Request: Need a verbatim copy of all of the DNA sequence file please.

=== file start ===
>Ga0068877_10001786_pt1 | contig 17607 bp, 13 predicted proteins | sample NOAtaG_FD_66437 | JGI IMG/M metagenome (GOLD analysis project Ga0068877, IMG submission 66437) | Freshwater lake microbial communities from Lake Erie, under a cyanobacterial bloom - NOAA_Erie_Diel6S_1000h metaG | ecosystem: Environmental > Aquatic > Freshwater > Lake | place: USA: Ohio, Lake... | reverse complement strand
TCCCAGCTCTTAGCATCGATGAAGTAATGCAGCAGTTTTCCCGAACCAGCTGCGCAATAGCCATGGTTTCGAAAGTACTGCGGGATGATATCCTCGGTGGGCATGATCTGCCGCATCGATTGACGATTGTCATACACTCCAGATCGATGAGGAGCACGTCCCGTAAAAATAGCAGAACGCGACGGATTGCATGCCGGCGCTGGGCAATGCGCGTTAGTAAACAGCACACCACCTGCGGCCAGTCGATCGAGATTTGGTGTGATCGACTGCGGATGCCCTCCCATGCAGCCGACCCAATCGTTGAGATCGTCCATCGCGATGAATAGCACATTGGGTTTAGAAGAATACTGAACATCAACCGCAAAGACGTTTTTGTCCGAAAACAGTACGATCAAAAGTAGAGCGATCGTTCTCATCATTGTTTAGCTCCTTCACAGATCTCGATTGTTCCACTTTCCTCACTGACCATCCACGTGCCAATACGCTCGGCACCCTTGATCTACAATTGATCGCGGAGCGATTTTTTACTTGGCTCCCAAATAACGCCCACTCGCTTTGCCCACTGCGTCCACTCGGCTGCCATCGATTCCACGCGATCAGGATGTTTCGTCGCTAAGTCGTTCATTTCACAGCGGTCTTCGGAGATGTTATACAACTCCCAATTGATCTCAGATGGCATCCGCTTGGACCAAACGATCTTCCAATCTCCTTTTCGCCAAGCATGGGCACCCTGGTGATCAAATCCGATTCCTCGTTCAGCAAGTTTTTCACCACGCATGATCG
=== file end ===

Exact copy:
>Ga0068877_10001786_pt1 | contig 17607 bp, 13 predicted proteins | sample NOAtaG_FD_66437 | JGI IMG/M metagenome (GOLD analysis project Ga0068877, IMG submission 66437) | Freshwater lake microbial communities from Lake Erie, under a cyanobacterial bloom - NOAA_Erie_Diel6S_1000h metaG | ecosystem: Environmental > Aquatic > Freshwater > Lake | place: USA: Ohio, Lake... | reverse complement strand
TCCCAGCTCTTAGCATCGATGAAGTAATGCAGCAGTTTTCCCGAACCAGCTGCGCAATAGCCATGGTTTCGAAAGTACTGCGGGATGATATCCTCGGTGGGCATGATCTGCCGCATCGATTGACGATTGTCATACACTCCAGATCGATGAGGAGCACGTCCCGTAAAAATAGCAGAACGCGACGGATTGCATGCCGGCGCTGGGCAATGCGCGTTAGTAAACAGCACACCACCTGCGGCCAGTCGATCGAGATTTGGTGTGATCGACTGCGGATGCCCTCCCATGCAGCCGACCCAATCGTTGAGATCGTCCATCGCGATGAATAGCACATTGGGTTTAGAAGAATACTGAACATCAACCGCAAAGACGTTTTTGTCCGAAAACAGTACGATCAAAAGTAGAGCGATCGTTCTCATCATTGTTTAGCTCCTTCACAGATCTCGATTGTTCCACTTTCCTCACTGACCATCCACGTGCCAATACGCTCGGCACCCTTGATCTACAATTGATCGCGGAGCGATTTTTTACTTGGCTCCCAAATAACGCCCACTCGCTTTGCCCACTGCGTCCACTCGGCTGCCATCGATTCCACGCGATCAGGATGTTTCGTCGCTAAGTCGTTCATTTCACAGCGGTCTTCGGAGATGTTATACAACTCCCAATTGATCTCAGATGGCATCCGCTTGGACCAAACGATCTTCCAATCTCCTTTTCGCCAAGCATGGGCACCCTGGTGATCAAATCCGATTCCTCGTTCAGCAAGTTTTTCACCACGCATGATCG